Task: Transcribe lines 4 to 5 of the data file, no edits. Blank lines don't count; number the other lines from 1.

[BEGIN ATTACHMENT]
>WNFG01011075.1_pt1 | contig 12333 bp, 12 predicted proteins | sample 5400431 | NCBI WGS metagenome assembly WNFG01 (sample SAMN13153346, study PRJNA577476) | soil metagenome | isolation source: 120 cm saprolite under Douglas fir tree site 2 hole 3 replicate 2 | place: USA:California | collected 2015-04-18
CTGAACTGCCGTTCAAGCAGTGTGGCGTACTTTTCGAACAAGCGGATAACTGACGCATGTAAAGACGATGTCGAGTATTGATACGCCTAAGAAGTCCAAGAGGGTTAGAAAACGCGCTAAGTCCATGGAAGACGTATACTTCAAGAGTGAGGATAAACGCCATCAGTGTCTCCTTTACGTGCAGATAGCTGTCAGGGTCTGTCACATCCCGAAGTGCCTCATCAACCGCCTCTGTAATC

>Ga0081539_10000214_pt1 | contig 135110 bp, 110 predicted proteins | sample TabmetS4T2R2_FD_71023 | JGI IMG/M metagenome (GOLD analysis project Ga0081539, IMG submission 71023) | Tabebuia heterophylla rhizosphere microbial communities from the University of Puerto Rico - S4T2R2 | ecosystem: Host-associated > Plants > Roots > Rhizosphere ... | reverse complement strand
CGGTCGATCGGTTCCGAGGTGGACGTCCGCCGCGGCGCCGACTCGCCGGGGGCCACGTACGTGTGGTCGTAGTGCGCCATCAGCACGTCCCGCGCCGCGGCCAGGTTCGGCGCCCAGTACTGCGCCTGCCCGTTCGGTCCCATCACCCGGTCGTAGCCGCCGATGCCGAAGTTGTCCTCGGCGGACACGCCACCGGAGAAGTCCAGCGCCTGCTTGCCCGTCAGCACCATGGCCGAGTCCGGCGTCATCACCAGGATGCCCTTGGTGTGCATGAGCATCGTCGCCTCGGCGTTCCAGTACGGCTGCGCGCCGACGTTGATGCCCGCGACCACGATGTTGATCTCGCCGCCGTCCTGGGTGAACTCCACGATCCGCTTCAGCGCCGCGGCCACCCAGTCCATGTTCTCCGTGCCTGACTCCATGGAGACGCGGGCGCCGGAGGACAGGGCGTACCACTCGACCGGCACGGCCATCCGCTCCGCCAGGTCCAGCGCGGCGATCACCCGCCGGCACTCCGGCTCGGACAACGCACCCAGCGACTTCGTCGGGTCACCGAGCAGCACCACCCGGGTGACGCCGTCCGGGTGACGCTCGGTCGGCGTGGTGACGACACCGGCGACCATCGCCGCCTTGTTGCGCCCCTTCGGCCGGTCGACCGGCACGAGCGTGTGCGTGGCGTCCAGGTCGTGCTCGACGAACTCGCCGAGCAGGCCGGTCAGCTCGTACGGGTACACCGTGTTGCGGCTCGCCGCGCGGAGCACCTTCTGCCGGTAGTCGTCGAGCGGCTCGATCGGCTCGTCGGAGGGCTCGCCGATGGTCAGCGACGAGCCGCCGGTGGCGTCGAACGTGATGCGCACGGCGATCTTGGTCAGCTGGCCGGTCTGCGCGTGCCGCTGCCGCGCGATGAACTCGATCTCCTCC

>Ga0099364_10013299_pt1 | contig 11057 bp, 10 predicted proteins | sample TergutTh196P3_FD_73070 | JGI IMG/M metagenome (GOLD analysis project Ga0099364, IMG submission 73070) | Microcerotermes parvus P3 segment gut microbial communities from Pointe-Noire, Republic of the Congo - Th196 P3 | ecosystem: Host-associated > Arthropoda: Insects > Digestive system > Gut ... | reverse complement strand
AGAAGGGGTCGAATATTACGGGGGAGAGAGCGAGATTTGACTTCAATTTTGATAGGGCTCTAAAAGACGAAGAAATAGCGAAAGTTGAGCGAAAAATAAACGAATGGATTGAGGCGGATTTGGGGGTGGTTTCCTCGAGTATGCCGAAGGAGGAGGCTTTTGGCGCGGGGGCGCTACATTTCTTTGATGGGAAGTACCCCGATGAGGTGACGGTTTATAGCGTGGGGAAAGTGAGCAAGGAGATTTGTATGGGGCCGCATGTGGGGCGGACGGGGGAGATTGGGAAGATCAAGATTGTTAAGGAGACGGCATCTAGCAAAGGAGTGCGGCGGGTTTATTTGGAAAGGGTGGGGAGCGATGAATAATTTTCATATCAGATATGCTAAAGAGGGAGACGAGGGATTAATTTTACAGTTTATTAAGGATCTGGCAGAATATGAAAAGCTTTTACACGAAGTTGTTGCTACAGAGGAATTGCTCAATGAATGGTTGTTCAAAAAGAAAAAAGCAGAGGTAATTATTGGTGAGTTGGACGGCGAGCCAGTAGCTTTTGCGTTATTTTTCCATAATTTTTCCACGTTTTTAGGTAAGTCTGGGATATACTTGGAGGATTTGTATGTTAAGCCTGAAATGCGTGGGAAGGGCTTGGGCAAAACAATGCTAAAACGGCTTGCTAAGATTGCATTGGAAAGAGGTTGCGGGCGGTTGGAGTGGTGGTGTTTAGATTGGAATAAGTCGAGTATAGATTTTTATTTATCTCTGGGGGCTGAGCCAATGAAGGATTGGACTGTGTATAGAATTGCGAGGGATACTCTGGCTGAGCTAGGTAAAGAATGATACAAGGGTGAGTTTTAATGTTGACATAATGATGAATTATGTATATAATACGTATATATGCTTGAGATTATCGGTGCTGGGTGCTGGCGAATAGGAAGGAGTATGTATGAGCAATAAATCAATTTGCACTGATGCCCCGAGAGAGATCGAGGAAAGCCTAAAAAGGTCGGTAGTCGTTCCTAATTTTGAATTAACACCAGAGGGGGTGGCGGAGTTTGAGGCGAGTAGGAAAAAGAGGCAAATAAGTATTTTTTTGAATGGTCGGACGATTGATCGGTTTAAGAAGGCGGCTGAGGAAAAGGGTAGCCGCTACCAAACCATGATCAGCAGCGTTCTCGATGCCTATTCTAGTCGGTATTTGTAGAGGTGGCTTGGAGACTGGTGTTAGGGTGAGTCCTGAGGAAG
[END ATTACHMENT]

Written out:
CGGTCGATCGGTTCCGAGGTGGACGTCCGCCGCGGCGCCGACTCGCCGGGGGCCACGTACGTGTGGTCGTAGTGCGCCATCAGCACGTCCCGCGCCGCGGCCAGGTTCGGCGCCCAGTACTGCGCCTGCCCGTTCGGTCCCATCACCCGGTCGTAGCCGCCGATGCCGAAGTTGTCCTCGGCGGACACGCCACCGGAGAAGTCCAGCGCCTGCTTGCCCGTCAGCACCATGGCCGAGTCCGGCGTCATCACCAGGATGCCCTTGGTGTGCATGAGCATCGTCGCCTCGGCGTTCCAGTACGGCTGCGCGCCGACGTTGATGCCCGCGACCACGATGTTGATCTCGCCGCCGTCCTGGGTGAACTCCACGATCCGCTTCAGCGCCGCGGCCACCCAGTCCATGTTCTCCGTGCCTGACTCCATGGAGACGCGGGCGCCGGAGGACAGGGCGTACCACTCGACCGGCACGGCCATCCGCTCCGCCAGGTCCAGCGCGGCGATCACCCGCCGGCACTCCGGCTCGGACAACGCACCCAGCGACTTCGTCGGGTCACCGAGCAGCACCACCCGGGTGACGCCGTCCGGGTGACGCTCGGTCGGCGTGGTGACGACACCGGCGACCATCGCCGCCTTGTTGCGCCCCTTCGGCCGGTCGACCGGCACGAGCGTGTGCGTGGCGTCCAGGTCGTGCTCGACGAACTCGCCGAGCAGGCCGGTCAGCTCGTACGGGTACACCGTGTTGCGGCTCGCCGCGCGGAGCACCTTCTGCCGGTAGTCGTCGAGCGGCTCGATCGGCTCGTCGGAGGGCTCGCCGATGGTCAGCGACGAGCCGCCGGTGGCGTCGAACGTGATGCGCACGGCGATCTTGGTCAGCTGGCCGGTCTGCGCGTGCCGCTGCCGCGCGATGAACTCGATCTCCTCC

>Ga0099364_10013299_pt1 | contig 11057 bp, 10 predicted proteins | sample TergutTh196P3_FD_73070 | JGI IMG/M metagenome (GOLD analysis project Ga0099364, IMG submission 73070) | Microcerotermes parvus P3 segment gut microbial communities from Pointe-Noire, Republic of the Congo - Th196 P3 | ecosystem: Host-associated > Arthropoda: Insects > Digestive system > Gut ... | reverse complement strand